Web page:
required it. I assume that other demanding applications may yet come to
light.

## 6. Overall Project Discussion and Conclusions

This project was conceived to combine many of my technical interests into a single project and to present the various facets of an electronics engineering project from conception to working system to anyone that might be interested in some or all of its aspects.

The original circuit emulator application was based round an Analog Devices Sharc DSP and operated at a sample-rate of 200ksps. The current design uses an Intel Cyclone V FPGA and operates at 2Msps with option for around 4Msps. A Cyclone 10 GX and associated upgrades may move the sample-rate up to 20Msps and so we progress. Of course, the FPGAs also have the benefit of massively concurrent operation to provide vastly increased complexity over the original dual-core DSP.

As with any project there are joys, surprises and bumps in the road.

Some less desirable aspects were :-

- It took much longer than desired
- Changing Schematic/PCB CAD package part way through
- Frying a section of circuit when probing a sensitive signal pin adjacent to a power rail
- Ending up with more spurious port capacitance than wanted despite being careful during the design ( although, even that turned out to be removable with the help of DSP )
- Disappointment that the Cyclone V floating-point maths latency is so high

Plus side

- Innovations for improving floating-point DSP oscillators
- Innovations for extending the basic "Zero-latency signal-processing" arrangements
- Developing an efficient Gain/Phase/Latency, high-resolution frequency response measurement system
- Making it all work
- Helpful vendors providing samples and technical support

Next steps ?

Having proved all the basics with a selection of simple transfer
functions, the next step might be to develop multiple and more complex
transfer functions and to optimize the FPGA operation for faster sample
rates. Applications requiring irrational transfer function filters are
very appealing. But, my feeling is that the Cyclone V is near its maths
latency limit and a lot of energy would go into meeting the set-up and
hold constraints within the FPGA for more complex examples.

The reality is that an FPGA upgrade is due, to enable serious performance gains and to make life simpler. Fast 1 or 2 cycle high clock-rate floating-point mathematics is needed and the Cyclone V does not have that.

It would also be nice to explore the high-level synthesis of DSP on an
FPGA using Intel's DSP builder or similar. In applications where
latency is critical it would be interesting to see if a compiler can
produce designs with latency characteristics as low as hand-crafted
ones.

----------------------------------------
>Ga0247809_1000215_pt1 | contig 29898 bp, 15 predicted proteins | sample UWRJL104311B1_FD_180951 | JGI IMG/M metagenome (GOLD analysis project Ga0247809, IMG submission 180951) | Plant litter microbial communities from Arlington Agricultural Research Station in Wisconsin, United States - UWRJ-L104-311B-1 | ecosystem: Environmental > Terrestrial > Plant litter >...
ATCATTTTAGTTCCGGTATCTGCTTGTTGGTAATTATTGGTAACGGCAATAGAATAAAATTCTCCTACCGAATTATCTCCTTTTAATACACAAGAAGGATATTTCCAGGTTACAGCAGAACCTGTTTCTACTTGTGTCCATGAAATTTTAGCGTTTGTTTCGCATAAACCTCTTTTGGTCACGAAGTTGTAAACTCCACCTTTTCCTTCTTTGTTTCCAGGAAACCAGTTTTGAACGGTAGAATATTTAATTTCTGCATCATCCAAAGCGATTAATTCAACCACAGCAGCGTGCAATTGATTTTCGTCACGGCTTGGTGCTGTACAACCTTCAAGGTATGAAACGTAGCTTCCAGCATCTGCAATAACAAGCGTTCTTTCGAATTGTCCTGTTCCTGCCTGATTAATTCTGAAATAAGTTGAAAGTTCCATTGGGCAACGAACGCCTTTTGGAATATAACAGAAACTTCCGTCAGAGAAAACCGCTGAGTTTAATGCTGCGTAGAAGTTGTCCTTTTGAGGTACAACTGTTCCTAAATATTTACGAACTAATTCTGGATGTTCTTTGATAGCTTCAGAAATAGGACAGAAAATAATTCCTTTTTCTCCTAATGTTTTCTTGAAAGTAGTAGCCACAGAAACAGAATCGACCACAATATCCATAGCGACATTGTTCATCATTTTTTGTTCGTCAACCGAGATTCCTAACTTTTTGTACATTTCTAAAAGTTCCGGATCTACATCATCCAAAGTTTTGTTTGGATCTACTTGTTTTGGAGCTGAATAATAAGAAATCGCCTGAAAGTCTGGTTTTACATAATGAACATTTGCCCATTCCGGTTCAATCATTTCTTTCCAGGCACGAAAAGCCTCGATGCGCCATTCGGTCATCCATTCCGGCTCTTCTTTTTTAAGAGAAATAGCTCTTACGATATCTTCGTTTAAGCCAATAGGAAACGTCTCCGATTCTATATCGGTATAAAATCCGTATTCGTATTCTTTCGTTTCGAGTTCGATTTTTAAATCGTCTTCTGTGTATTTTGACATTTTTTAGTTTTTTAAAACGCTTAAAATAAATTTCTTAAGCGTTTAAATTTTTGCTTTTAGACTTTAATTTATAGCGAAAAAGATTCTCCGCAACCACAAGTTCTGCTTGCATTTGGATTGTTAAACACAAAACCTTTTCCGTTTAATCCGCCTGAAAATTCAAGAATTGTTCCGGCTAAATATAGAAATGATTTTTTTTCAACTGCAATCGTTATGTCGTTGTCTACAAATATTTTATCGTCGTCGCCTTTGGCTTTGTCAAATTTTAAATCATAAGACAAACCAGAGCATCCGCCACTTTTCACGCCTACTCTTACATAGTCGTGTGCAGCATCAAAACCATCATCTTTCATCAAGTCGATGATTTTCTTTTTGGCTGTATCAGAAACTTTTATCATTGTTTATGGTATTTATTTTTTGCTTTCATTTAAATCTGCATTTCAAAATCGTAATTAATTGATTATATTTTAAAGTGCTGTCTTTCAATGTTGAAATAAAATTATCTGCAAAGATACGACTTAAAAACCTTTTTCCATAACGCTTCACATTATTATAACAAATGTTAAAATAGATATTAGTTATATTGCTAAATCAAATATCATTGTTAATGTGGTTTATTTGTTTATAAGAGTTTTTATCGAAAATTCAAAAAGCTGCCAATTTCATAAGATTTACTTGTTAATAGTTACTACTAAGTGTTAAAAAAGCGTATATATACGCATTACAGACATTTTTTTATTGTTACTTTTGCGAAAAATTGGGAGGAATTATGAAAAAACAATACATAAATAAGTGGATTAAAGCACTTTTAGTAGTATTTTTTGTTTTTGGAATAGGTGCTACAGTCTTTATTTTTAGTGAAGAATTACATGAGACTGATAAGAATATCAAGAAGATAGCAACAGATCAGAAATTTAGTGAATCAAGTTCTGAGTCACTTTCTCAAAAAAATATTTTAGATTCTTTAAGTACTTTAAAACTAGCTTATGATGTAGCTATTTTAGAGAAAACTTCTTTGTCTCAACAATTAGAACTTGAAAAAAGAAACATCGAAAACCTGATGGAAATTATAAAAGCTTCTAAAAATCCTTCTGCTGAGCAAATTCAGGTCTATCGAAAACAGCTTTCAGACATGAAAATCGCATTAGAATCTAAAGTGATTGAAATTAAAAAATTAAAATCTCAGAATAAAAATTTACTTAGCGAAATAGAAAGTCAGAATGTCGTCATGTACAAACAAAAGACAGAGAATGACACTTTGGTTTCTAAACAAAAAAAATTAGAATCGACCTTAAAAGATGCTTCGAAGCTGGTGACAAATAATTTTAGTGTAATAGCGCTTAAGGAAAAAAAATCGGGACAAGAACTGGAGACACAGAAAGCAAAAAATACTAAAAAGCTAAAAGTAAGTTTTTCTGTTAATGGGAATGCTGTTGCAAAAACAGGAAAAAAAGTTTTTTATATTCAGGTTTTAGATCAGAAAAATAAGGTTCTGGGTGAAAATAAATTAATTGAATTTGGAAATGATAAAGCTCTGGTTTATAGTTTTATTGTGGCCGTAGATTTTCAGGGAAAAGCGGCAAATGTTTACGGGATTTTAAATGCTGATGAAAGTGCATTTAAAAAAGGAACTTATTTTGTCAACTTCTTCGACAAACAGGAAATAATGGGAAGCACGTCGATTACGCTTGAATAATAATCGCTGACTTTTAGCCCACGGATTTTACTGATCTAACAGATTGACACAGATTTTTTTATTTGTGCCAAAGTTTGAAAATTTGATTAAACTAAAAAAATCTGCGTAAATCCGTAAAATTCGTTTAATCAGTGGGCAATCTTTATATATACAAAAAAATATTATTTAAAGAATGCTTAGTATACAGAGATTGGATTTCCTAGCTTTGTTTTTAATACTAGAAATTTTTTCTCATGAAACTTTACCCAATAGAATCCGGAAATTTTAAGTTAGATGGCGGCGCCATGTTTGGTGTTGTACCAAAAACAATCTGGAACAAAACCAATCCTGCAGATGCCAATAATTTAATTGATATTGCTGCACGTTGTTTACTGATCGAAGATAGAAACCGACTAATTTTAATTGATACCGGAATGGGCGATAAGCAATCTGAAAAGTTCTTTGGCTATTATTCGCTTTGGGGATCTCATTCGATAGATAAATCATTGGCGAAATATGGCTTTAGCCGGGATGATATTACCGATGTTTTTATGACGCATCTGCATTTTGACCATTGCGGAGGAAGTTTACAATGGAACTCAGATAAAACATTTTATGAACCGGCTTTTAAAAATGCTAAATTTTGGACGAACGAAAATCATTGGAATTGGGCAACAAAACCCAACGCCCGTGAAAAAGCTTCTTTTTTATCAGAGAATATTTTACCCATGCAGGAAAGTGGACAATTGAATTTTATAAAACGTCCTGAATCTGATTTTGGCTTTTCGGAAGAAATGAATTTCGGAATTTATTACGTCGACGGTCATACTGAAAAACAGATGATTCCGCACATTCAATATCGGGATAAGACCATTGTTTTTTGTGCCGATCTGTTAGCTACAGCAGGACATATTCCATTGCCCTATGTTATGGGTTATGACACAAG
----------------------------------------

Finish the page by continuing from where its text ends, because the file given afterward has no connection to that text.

In the short-term, the enhanced architectures/MATLAB activities for "Zero-latency signal-processing" need to be properly documented, so that is where any effort will go.

**Conclusions**

It
was fun (mostly). The future looks very bright for the DSP applications
and FPGA engineering, with some great recently released devices
and new devices appearing on the horizon. We will be able to crunch
numbers ever faster and more of them at the same time.

I hope that at least some of it was of interest to the DSP, FPGA & Electronics communities.

Again,
If you would like to discuss any of the issues covered in the series, I
can be reached at steve.maslen@btinternet.com and LinkedIn

Many thanks to Stephane Boucher and DSP, FPGA & Electronics Related for hosting these articles.

**Previous post by Steve Maslen:**

Feedback Controllers - Making Hardware with Firmware. Part 10. DSP/FPGAs Behaving Irrationally

- Comments
- Write a Comment Select to add a comment

Steve, I have few "dumb" questions:

[1] In your text associated with your Figure 7 you used the phrase "G b0+DF3." I'm assuming that the phrase "G b0+DF3" is the name you have assigned to some kind of digital filter. If my assumption is correct is it possible for you to give us that "G b0+DF3" filter's block diagram and tell us what are the coefficients you used in that block diagram to produce your Figure 7 curves?

[2] In the caption for Figure 7 you used the phrase "b0+DF3." What is "b0+DF3"? Is it a digital filter? How is "b0+DF3" related to this thing you call "G b0+DF3"?

[3] In the bottom panel of your Figure 7 you present a curve you call "Advance/Delay" associated with what I think(?) is a digital filter that you call "G b0+DF3". If "G b0+DF3" is indeed a digital filter, how is Figure 7's "Advance/Delay" curve related to what is traditionally called the "group delay" of the "G b0+DF3" filter?

Sorry for all the questions Steve. Again, your blog is very interesting. I'm merely trying to figure out if your "Zero Unwanted Latency" scheme can be used to reduce the time delay (the "group delay") of a simple IIR lowpass filter.